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Could We Become Gods?

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This is a discussion on Could We Become Gods? within the Critical Thinking & Philosophy forums, part of the Topics of Interest category; Technology can't alter the law of physic. No humans invention ever did, and none will never do. Everything we create ...

  1. #31

    Technology can't alter the law of physic. No humans invention ever did, and none will never do. Everything we create use in a new way something that already exist. We harness some forces of nature. Thus technology is not only limited by what we know, but by what is. Thus we can't be gods.

    My point is, there will always be something that technology can't do. That limit is what we will attribute to a god. Thus divinity is inaccessible.

  2. #32

    Quote Originally Posted by Finagle View Post
    Technology can't alter the law of physic. No humans invention ever did, and none will never do. Everything we create use in a new way something that already exist. We harness some forces of nature. Thus technology is not only limited by what we know, but by what is. Thus we can't be gods.

    My point is, there will always be something that technology can't do. That limit is what we will attribute to a god. Thus divinity is inaccessible.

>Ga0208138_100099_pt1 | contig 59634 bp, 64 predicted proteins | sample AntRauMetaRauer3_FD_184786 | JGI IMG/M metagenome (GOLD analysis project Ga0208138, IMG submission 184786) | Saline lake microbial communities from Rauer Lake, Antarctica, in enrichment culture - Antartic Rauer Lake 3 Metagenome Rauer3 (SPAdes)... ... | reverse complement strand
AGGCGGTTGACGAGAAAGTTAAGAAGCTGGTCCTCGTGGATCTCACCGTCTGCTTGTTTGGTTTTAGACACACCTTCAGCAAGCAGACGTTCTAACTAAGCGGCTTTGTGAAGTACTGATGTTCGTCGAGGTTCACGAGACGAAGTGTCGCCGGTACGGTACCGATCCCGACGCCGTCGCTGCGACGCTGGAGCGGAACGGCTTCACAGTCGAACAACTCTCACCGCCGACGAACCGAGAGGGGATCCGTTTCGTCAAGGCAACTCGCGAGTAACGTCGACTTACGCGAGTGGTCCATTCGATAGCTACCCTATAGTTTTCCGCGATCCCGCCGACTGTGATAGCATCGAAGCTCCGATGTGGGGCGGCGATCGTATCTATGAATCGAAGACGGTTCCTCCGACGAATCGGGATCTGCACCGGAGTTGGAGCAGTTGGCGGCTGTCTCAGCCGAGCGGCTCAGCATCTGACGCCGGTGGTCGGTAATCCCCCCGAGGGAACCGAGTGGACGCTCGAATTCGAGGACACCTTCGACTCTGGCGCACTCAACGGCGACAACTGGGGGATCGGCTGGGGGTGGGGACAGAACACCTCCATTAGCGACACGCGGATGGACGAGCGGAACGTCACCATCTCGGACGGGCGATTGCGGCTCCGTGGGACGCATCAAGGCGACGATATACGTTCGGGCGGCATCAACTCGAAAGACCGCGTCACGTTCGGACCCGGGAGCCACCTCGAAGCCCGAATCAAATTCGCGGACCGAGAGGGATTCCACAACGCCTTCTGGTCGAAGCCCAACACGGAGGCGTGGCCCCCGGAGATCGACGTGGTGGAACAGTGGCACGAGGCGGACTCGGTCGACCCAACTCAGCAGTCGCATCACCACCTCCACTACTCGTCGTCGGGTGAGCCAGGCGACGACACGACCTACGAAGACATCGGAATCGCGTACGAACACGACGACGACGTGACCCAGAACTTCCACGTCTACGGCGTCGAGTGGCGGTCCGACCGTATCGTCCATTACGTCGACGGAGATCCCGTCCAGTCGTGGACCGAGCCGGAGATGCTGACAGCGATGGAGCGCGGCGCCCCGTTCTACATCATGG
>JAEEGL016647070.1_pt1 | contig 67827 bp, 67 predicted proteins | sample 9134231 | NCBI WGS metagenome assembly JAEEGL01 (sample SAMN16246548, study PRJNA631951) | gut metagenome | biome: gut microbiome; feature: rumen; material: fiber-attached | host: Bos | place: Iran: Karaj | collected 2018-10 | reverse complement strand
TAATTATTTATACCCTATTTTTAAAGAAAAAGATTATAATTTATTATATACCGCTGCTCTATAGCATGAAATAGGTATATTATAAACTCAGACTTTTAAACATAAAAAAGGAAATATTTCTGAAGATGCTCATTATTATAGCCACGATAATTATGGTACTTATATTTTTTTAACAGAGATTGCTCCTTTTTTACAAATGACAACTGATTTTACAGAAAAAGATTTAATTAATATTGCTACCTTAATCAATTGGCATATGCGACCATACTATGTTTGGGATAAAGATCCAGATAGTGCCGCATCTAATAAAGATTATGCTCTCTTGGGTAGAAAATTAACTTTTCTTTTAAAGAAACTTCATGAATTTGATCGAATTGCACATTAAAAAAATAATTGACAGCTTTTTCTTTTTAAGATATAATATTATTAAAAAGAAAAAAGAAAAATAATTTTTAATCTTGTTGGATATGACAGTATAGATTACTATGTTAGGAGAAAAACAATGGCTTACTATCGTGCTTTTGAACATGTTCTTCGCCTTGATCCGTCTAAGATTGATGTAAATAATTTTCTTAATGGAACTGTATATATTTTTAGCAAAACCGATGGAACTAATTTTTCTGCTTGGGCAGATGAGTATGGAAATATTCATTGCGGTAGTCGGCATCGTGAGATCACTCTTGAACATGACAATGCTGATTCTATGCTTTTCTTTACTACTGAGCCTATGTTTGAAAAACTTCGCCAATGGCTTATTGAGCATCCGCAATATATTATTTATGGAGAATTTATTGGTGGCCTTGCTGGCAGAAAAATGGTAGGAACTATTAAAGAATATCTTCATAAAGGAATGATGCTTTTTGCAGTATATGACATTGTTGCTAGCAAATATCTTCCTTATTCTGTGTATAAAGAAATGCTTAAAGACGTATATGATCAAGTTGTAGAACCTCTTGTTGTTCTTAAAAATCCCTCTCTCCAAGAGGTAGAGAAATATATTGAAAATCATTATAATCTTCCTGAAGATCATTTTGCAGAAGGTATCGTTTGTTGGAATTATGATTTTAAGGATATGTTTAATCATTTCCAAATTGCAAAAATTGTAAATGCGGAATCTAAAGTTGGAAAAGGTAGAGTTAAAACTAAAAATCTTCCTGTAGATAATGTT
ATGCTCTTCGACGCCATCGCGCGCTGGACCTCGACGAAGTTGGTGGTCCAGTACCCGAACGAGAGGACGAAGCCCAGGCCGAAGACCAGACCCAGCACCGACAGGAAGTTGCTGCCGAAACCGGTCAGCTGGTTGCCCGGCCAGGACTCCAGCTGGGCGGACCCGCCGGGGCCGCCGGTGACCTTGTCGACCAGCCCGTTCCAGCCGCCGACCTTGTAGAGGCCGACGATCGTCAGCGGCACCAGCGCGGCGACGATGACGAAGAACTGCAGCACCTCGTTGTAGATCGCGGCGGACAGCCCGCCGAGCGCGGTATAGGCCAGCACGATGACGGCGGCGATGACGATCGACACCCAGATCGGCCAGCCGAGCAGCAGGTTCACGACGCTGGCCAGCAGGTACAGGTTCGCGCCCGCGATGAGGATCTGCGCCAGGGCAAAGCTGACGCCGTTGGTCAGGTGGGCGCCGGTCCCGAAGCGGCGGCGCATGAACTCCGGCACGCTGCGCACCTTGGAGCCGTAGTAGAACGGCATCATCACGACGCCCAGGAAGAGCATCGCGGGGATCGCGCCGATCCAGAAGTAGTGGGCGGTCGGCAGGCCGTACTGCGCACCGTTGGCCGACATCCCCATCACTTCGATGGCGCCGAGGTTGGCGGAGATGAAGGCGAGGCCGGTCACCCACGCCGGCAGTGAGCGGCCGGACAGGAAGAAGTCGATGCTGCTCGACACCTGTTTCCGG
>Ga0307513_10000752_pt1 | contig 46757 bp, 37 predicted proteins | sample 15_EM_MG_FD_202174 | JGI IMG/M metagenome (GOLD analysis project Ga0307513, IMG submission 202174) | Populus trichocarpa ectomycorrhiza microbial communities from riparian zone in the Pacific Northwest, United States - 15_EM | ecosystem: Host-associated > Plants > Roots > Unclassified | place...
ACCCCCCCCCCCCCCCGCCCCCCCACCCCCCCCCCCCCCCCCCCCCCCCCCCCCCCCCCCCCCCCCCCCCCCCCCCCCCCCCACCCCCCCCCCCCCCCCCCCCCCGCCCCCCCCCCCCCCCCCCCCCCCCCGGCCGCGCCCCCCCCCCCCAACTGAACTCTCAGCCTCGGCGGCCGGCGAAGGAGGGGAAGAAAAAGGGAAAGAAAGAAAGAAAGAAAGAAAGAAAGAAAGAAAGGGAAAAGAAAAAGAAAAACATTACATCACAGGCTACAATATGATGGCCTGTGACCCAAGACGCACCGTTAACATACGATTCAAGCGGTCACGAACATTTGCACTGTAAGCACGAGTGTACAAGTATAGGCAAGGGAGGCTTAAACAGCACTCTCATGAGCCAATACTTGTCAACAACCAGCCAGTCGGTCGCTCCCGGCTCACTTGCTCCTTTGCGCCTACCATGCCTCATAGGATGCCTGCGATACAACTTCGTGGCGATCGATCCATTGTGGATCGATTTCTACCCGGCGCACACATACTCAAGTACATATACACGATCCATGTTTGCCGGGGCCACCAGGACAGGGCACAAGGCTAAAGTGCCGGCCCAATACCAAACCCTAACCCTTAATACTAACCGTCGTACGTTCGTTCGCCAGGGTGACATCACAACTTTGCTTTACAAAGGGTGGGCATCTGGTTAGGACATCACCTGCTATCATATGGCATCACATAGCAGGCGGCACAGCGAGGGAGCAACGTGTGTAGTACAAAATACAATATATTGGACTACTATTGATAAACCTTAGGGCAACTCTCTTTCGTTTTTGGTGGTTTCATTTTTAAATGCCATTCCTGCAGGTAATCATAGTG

yes, though in the past in sure most people thought what we have today would have been impossible. We are using the resources we have but their is more to discover.
    If you believe in evolution then the first organisms were single celled right? They have evolved so much, some animals can even remake lost body parts.

  3. #33

    Fully define the word "god".

  4. #34

    One could only be a God if they had something or someone to worship them, and generally if you can live forever.
    So first you would have to create or find someone so that they can worship you or hold you higher than themselves.

  5. #35

    I think we're all God and we're all evolving. Our intelligence has taken us a long way but now we need to develop ourselves and our technologies with more humanism. Humanism caused the renaissance and that's what we need. Anything can be used for good or bad and that goes the same with our technology.

    Where we are right now is like the dark ages because we have completely forgotten about our humanism and morality. We have spent too long focusing on how much each of us can consume and hoard and we've forgotten the greater picture of what humanity is striving for. So the system tanking like it us will force us to question what we are striving for. And when we get the damn picture then we will start the next renaissance.